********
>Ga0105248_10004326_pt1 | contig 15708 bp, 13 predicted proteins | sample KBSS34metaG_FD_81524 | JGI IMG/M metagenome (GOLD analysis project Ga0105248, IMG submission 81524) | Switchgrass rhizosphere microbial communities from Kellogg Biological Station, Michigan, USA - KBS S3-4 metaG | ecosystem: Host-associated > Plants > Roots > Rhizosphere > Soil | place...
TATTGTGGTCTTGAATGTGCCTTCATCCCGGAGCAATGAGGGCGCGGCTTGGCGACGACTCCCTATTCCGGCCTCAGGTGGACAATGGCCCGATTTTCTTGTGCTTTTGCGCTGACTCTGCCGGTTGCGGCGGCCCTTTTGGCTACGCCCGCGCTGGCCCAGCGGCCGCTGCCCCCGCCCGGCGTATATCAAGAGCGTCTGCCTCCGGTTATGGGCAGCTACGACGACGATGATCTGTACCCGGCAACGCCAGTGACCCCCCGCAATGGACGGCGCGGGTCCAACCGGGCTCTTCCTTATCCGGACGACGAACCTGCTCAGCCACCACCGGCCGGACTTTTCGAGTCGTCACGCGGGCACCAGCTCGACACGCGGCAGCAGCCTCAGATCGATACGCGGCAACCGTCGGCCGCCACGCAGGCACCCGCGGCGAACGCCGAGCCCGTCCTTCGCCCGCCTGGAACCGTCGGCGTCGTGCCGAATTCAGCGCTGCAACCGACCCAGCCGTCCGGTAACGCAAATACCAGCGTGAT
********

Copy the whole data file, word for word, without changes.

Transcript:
>Ga0105248_10004326_pt1 | contig 15708 bp, 13 predicted proteins | sample KBSS34metaG_FD_81524 | JGI IMG/M metagenome (GOLD analysis project Ga0105248, IMG submission 81524) | Switchgrass rhizosphere microbial communities from Kellogg Biological Station, Michigan, USA - KBS S3-4 metaG | ecosystem: Host-associated > Plants > Roots > Rhizosphere > Soil | place...
TATTGTGGTCTTGAATGTGCCTTCATCCCGGAGCAATGAGGGCGCGGCTTGGCGACGACTCCCTATTCCGGCCTCAGGTGGACAATGGCCCGATTTTCTTGTGCTTTTGCGCTGACTCTGCCGGTTGCGGCGGCCCTTTTGGCTACGCCCGCGCTGGCCCAGCGGCCGCTGCCCCCGCCCGGCGTATATCAAGAGCGTCTGCCTCCGGTTATGGGCAGCTACGACGACGATGATCTGTACCCGGCAACGCCAGTGACCCCCCGCAATGGACGGCGCGGGTCCAACCGGGCTCTTCCTTATCCGGACGACGAACCTGCTCAGCCACCACCGGCCGGACTTTTCGAGTCGTCACGCGGGCACCAGCTCGACACGCGGCAGCAGCCTCAGATCGATACGCGGCAACCGTCGGCCGCCACGCAGGCACCCGCGGCGAACGCCGAGCCCGTCCTTCGCCCGCCTGGAACCGTCGGCGTCGTGCCGAATTCAGCGCTGCAACCGACCCAGCCGTCCGGTAACGCAAATACCAGCGTGAT